The Human Beaker

I stumbled across Thomas Chalmers’ “The Expulsive Power of a New Affection” this week. Two hundred years ago, Chalmers (1780–1847) wrote it to persuade practical moralists that they cannot effectively displace from the human heart its love of the world by simply withdrawing its affection from an object that is not worthy of it. Rather, they must chose another object as more worthy of its attachment, thereby exchanging an old affection for a new one.

In a separate piece about Chalmers’ “Expulsive Power”, John Piper presents a wonderful analogy. What’s the best way to get all the air out of a glass beaker?

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  • You could pump it out, but the vacuum created will fill back up with air when the pump stops.
  • A better method is to pour water into the beaker. The water naturally displaces all the air. It occupies 100% of the beaker. You might say it holds the #1 spot.

Now, think of your heart as the beaker. What’s #1 in your beaker? What holds the top spot? What do you love the most?

Of course to the world, there’s more than one answer to that question. However, there’s only one answer that provides true happiness in life.

That answer is God.

In the beaker analogy, the beaker is your heart. The pump method is when we try to live life by avoiding sin. We try to avoid behaviors because we know they are not good for us, but eventually the pump stops and we fall back to our old ways, just as the air flows back into the beaker.

As the only way to permanently displace the air is with water, the only way to lose the appetite for unwanted behaviors is to pour God into our hearts. In my experience, here’s what results:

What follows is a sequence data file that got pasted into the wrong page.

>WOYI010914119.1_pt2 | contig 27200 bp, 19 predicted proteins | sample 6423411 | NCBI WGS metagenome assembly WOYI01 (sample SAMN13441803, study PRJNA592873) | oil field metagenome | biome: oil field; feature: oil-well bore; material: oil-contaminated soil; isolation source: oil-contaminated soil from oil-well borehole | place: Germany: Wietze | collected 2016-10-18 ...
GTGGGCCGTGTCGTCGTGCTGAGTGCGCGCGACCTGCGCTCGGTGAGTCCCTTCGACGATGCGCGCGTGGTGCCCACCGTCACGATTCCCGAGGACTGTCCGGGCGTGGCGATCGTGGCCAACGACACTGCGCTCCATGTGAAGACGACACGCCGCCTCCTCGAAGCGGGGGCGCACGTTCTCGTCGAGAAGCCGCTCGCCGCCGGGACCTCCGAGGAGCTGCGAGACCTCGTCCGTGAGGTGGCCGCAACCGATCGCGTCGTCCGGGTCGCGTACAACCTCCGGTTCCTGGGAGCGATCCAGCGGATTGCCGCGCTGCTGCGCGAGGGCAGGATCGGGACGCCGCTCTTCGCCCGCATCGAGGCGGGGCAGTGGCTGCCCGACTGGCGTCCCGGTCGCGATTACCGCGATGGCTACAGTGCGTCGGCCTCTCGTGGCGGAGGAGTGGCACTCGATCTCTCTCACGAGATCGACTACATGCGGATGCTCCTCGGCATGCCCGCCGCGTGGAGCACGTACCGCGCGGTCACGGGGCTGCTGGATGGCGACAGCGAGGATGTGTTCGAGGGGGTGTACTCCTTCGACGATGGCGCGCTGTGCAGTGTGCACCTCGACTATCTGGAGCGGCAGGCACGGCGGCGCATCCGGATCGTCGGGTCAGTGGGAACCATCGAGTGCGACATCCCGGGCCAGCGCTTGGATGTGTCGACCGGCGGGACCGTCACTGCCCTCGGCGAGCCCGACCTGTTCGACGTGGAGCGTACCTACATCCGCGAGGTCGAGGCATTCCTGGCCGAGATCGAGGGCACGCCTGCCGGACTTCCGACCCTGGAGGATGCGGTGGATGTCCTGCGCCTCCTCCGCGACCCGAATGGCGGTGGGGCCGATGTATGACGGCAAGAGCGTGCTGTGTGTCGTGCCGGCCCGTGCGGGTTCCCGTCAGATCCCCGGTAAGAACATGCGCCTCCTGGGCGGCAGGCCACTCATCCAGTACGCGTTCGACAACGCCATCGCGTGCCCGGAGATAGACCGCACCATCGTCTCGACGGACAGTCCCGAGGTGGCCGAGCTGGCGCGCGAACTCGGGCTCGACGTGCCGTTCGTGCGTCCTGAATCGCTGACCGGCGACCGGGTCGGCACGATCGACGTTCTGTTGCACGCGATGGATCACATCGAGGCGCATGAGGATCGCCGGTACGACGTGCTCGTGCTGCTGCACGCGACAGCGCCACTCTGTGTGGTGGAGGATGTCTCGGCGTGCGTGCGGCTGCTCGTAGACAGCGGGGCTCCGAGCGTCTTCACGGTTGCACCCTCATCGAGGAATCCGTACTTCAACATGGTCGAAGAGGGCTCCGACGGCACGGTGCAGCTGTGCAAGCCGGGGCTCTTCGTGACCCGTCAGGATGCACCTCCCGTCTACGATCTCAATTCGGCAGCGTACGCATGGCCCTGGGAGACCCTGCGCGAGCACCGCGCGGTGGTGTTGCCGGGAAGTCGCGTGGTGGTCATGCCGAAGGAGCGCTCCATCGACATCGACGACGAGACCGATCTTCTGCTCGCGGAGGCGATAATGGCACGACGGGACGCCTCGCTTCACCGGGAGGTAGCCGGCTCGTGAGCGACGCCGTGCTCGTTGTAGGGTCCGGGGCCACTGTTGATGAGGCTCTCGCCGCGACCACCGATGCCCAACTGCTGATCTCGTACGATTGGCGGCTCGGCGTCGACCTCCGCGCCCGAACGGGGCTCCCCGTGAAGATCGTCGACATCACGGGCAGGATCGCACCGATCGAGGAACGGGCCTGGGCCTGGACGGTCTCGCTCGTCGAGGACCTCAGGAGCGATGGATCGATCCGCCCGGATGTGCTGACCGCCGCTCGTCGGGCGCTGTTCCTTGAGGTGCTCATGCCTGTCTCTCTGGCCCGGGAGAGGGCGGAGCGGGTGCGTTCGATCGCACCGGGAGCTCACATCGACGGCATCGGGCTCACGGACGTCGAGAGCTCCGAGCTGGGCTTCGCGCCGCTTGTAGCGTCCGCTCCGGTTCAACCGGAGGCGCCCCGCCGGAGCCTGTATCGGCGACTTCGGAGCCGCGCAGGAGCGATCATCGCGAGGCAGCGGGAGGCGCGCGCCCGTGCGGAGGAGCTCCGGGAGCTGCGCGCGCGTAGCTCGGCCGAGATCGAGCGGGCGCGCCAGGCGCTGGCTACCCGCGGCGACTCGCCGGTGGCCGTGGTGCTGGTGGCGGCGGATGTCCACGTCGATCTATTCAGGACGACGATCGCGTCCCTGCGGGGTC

• You lead from a posture of empathy.
  • You’re more present with others when you’re in their presence.
  • You develop a pathway to peace by serving others. You understand you’re completely powerless to control anyone and that each person has a will to love or reject you. Nonetheless, you choose to continually humble yourself before them and possess a servant’s mentality.
  • You are grateful for everything that happens, even painful things, because they can shape your character for the good. All sunshine and no rain make a desert. You need the rain to nourish your God-given purpose, making it bud and flourish.
  • You are generous without expectation of anything in return.
  • You are patient and slow to anger.
  • You judge self-righteous hypocrites, but nobody else.
  • You are others-centered, not self-centered.
  • You forgive so that you can focus on fulfilling your life’s mission.

So, stop trying to creating a vacuum by avoiding sin. Rather, allow God to fill your heart by immersing yourself in a relationship with him daily. At MindWolves, have a framework to accomplish this. It’s called The Fordriven System™. You’ll gradually lose the taste for sin and grow in God’s character.

You’ll love more. You’ll be happy. You’ll know peace, patience, kindness, goodness, gentleness, faithfulness and self-control.

Written by Marc Casciani

Are you happy in your career? Does it feel like a job or a calling? Take the free self-awareness assessment @ MindWolves.com/awareness

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